Health Technology Specialist
James Lloyd, MS
UW Population Health Institute
610 Walnut Street, 528 WARF
Madison, WI 53726
James assists with communication and learning technology for County Health Rankings and Roadmaps, a program of the MATCH group in the Population Health Institute, funded by the Robert Wood Johnson Foundation.
James brings a background based in the use of computer technology for communication and education which have many aspects in common, such as accessibility. Accessibility is understood on some fundamental levels such as accommodating for language and sensory differences. At a more abstract level, accessibility is important in understanding if a technology is likely to be accepted and embraced by a community of users.
James began his journey with an interest in communication and earned a BS degree in Communication Arts at the University of Wisconsin in Madison. He applied that education to work in film, video and multimedia production. While working as the web site manager for Promega, a biotechnology company, James was ready for a pivot and earned a Master’s Degree in Curriculum and Instruction from the UW-Madison School of Education with an emphasis on educational technology. James transitioned to develop just-in-time online training and several weekly webcast programs for the biotech employees. After seven years, James was ready for yet another pivot to apply learning and communication technology in human resources. James worked with the UW-Madison Office of Human Resources to develop online training to assist the transition to a newly independent human resources system – the result of a project known as HR Design.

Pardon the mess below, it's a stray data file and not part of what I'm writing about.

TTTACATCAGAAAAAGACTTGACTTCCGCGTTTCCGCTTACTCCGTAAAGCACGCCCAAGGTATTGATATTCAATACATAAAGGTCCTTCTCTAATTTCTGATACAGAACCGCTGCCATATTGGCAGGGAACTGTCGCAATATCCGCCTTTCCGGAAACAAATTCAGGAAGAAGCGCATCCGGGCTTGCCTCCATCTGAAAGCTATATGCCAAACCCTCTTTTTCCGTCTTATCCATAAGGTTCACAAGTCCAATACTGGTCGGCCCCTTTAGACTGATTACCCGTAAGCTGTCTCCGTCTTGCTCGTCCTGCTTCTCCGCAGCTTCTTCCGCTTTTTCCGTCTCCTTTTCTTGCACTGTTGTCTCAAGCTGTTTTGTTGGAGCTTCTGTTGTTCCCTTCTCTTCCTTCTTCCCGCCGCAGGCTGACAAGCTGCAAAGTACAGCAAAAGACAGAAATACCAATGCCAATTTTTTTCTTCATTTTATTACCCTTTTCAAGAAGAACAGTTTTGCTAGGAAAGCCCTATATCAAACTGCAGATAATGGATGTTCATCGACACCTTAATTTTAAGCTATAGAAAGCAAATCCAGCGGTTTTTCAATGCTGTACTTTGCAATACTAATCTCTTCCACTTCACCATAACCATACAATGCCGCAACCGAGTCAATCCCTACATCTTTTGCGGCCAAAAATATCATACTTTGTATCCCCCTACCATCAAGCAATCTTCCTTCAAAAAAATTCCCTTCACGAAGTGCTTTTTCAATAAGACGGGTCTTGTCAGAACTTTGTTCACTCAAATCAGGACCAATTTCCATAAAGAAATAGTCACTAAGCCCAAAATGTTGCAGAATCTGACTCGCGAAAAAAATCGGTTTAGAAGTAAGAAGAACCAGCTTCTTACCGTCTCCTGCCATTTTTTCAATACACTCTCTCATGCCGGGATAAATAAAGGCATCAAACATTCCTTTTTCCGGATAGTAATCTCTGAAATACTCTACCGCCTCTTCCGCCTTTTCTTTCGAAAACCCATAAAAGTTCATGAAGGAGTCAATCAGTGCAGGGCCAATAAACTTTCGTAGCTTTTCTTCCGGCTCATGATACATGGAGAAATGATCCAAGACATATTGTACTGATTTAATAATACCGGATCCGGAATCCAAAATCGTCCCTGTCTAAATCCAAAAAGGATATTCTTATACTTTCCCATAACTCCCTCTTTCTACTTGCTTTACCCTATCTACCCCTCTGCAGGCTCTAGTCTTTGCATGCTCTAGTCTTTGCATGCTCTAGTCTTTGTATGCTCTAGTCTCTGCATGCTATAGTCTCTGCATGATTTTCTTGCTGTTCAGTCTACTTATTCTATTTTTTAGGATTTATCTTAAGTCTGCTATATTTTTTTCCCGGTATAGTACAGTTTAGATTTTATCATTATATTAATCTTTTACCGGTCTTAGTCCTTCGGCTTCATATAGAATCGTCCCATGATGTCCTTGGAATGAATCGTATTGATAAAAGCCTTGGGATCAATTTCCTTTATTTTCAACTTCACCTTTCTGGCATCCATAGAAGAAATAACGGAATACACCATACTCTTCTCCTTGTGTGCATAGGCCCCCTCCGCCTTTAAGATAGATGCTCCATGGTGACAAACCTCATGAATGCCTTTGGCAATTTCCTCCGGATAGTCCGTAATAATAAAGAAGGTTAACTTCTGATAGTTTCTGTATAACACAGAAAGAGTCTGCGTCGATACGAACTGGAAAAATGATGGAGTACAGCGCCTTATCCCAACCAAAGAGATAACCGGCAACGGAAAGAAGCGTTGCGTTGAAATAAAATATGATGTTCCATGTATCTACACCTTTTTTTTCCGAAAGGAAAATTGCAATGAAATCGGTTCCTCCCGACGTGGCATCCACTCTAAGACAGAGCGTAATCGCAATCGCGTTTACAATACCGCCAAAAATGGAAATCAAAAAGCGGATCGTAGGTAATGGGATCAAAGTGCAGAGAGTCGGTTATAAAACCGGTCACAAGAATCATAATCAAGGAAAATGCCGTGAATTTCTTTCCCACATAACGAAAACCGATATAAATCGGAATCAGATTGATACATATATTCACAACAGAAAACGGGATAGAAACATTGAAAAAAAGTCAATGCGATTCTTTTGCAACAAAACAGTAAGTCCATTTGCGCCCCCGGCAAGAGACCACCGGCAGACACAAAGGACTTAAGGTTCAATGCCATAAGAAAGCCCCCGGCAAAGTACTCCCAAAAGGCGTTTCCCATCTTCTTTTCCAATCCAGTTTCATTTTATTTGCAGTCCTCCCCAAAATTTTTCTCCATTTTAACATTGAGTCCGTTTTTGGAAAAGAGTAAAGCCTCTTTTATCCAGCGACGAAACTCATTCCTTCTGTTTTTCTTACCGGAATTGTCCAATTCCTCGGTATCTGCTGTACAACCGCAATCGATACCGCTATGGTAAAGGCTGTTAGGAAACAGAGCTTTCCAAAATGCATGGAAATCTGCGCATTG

Ironically, James has a passion for the technology of virtual worlds – admittedly the least accessible technology today. He volunteers to support the Virtual Worlds Best Practices in Education conference sponsored by Rockcliffe University Consortium. He also lends his time to support the Open Simulator community and participates in the weekly web program about virtual worlds, the Inworld Review.